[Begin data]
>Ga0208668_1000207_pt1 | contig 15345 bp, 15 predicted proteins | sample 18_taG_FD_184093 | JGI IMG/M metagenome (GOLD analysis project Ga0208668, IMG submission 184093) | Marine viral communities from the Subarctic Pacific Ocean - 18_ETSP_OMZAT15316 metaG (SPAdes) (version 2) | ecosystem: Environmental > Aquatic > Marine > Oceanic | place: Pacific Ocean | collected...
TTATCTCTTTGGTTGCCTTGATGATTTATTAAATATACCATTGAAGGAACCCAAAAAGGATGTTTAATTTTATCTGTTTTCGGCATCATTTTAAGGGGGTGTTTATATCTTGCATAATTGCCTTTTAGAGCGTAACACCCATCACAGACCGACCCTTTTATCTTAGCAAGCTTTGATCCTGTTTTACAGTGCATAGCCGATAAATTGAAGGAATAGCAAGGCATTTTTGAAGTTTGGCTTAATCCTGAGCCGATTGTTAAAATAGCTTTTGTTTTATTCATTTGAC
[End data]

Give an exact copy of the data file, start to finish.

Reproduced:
>Ga0208668_1000207_pt1 | contig 15345 bp, 15 predicted proteins | sample 18_taG_FD_184093 | JGI IMG/M metagenome (GOLD analysis project Ga0208668, IMG submission 184093) | Marine viral communities from the Subarctic Pacific Ocean - 18_ETSP_OMZAT15316 metaG (SPAdes) (version 2) | ecosystem: Environmental > Aquatic > Marine > Oceanic | place: Pacific Ocean | collected...
TTATCTCTTTGGTTGCCTTGATGATTTATTAAATATACCATTGAAGGAACCCAAAAAGGATGTTTAATTTTATCTGTTTTCGGCATCATTTTAAGGGGGTGTTTATATCTTGCATAATTGCCTTTTAGAGCGTAACACCCATCACAGACCGACCCTTTTATCTTAGCAAGCTTTGATCCTGTTTTACAGTGCATAGCCGATAAATTGAAGGAATAGCAAGGCATTTTTGAAGTTTGGCTTAATCCTGAGCCGATTGTTAAAATAGCTTTTGTTTTATTCATTTGAC